By Adam Tonking
Diva Moments by award-winning performer and world-class impressionist Christina Bianco is an exploration of dozens of the world’s greatest divas performing for you live through the magic of Bianco’s singular talent. If you think the idea of a series of impersonations sounds like a shallow gimmick, you are so very mistaken, because anchoring all of this is the incomparable Bianco.
Her talent as an impressionist is mind-blowing. She employs no props to assist her, using only the physical and more importantly vocal idiosyncrasies (of everyone from Marlene Dietrich to Shirley Bassey to Celine Dion to Adele) to bring them alive on stage, frequently exaggerating their quirks for comic effect, and that alone would have made for a fun and impressive evening. But she employs the art of impression is so many different ways that the act never gets old.
Accompanied at the piano by the amazing Michael Lavine, she performed “Wind Beneath My Wings,” first as Bette, but then switching through different singers to see how they may have treated it. She performed what she called her “Mega Mix,” where she sings snatches of famous songs as the amazing women who made them famous – a particular favourite was Dolly then Whitney, singing (of course) “I Will Always Love You.” She read from a book from one of her favourite divas in a variety of voices from Kathy Griffin to Keira Knightley in one of her most hilarious moments. And as a nod to her Australian fans, she performed songs made famous by Australian artists in a segment called “Unlikely Interpretations.” You haven’t heard “Land Down Under” until you’ve heard it performed by Ms Streisand, and Christina Aguilera’s take on Natalie Imbruglia’s “Torn” worked surprisingly well. She even attempted a few impressions of Australian divas, proving what a generous performer she is, and while she called her Olivia Newton-John a “work in progress,” I thought she nailed it.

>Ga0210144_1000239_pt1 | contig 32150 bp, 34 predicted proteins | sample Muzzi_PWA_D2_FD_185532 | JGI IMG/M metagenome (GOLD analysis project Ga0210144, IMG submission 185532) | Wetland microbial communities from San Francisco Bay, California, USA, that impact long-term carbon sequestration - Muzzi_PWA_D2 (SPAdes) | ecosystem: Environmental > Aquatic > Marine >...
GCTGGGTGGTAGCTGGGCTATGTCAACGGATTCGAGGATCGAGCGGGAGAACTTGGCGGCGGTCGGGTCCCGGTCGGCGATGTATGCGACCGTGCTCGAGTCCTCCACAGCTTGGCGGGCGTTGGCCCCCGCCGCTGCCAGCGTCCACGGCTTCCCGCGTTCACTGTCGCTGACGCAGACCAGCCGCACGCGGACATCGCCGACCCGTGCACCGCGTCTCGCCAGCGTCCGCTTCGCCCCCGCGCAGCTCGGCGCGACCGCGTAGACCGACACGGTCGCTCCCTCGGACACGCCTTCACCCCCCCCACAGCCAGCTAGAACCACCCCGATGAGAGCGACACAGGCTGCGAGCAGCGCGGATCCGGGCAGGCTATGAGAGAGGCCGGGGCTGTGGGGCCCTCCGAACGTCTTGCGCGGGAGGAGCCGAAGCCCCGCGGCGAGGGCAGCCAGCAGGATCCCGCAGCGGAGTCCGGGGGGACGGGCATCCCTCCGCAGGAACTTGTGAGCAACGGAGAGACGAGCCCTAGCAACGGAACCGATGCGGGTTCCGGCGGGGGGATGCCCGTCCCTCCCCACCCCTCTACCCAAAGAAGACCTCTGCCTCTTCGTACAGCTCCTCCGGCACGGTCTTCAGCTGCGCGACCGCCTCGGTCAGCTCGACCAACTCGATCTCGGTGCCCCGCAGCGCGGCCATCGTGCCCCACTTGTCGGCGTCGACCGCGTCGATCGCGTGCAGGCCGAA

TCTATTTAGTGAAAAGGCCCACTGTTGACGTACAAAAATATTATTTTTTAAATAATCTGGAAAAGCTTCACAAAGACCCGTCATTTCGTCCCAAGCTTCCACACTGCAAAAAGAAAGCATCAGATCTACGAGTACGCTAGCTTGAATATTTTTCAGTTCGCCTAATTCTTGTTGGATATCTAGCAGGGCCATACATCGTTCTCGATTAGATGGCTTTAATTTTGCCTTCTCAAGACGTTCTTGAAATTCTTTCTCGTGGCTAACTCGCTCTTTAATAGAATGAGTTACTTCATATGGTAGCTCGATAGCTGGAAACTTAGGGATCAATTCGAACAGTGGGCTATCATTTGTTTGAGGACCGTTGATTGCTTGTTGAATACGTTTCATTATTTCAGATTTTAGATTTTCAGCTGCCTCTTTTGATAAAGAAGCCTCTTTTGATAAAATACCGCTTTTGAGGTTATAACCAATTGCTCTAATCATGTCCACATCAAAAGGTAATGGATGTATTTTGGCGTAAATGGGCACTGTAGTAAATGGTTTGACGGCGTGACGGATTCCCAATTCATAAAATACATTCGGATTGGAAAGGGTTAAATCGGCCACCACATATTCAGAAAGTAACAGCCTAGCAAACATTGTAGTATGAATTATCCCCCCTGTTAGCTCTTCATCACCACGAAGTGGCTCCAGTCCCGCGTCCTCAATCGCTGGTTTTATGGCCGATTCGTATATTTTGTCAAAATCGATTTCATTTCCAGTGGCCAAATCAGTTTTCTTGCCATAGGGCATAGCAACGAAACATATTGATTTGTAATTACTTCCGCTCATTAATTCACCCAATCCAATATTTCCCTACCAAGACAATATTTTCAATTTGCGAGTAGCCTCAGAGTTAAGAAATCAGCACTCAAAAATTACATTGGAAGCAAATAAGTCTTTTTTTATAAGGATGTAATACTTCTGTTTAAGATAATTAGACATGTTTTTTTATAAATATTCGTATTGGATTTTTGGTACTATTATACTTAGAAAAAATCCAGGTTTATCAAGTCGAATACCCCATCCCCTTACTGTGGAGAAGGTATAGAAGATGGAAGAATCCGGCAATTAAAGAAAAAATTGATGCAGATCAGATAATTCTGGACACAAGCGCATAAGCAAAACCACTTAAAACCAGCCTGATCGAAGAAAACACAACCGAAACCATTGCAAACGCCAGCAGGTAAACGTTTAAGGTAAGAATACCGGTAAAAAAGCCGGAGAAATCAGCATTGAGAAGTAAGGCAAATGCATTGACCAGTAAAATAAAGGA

But besides the many incredible women she channelled onstage, the greatest was Bianco herself. She chatted constantly between songs, telling hilarious stories about herself and the lives of the divas with impeccable comic timing, but still in a way that seemed like she was having the time of her life and we were all part of it. And most of all, she performed a few amazing, left-of-centre songs, as herself.
What can I say? More than her spine-tingling Piaf or her ridiculously spot-on Celine Dion, when she took to the stage as herself, it was better than all of her impressive impressions. She is a compelling storyteller, and her ability to colour her voice – and with such rapid ease – adds a multitude of rich layers to the songs she performed. “Wherever He Ain’t” and “What Did I Have That I Don’t Have” have never been performed with greater emotional expression. And her operatic “duet” between herself and “Kristin Chenoweth” was breathtaking in its breadth.
The skill to manage so many different vocal qualities, the athleticism required to perform with such engaging non-stop energy, and importantly, the vocal stamina to sing big song after big song, from the lowest alto to the highest soprano, is truly a phenomenon to behold. And poses the question; how many of Bianco’s homages could have done the same? She is truly a diva unto her self.
Christina Bianco played at Alex Theatre, 135 Fitzroy Street, St Kilda; unfortunately only 8-9 March 2017 and then Sydney at the Hayes Theatre, 19 Greenknowe Avenue, Potts Point
Sunday 12th March 2017 – 3.00pm & 7.00pm (sold out) www.hayestheatre.com.au.
But I insist you immediately check out her videos on YouTube and pray for her return.
Image by Darren Bell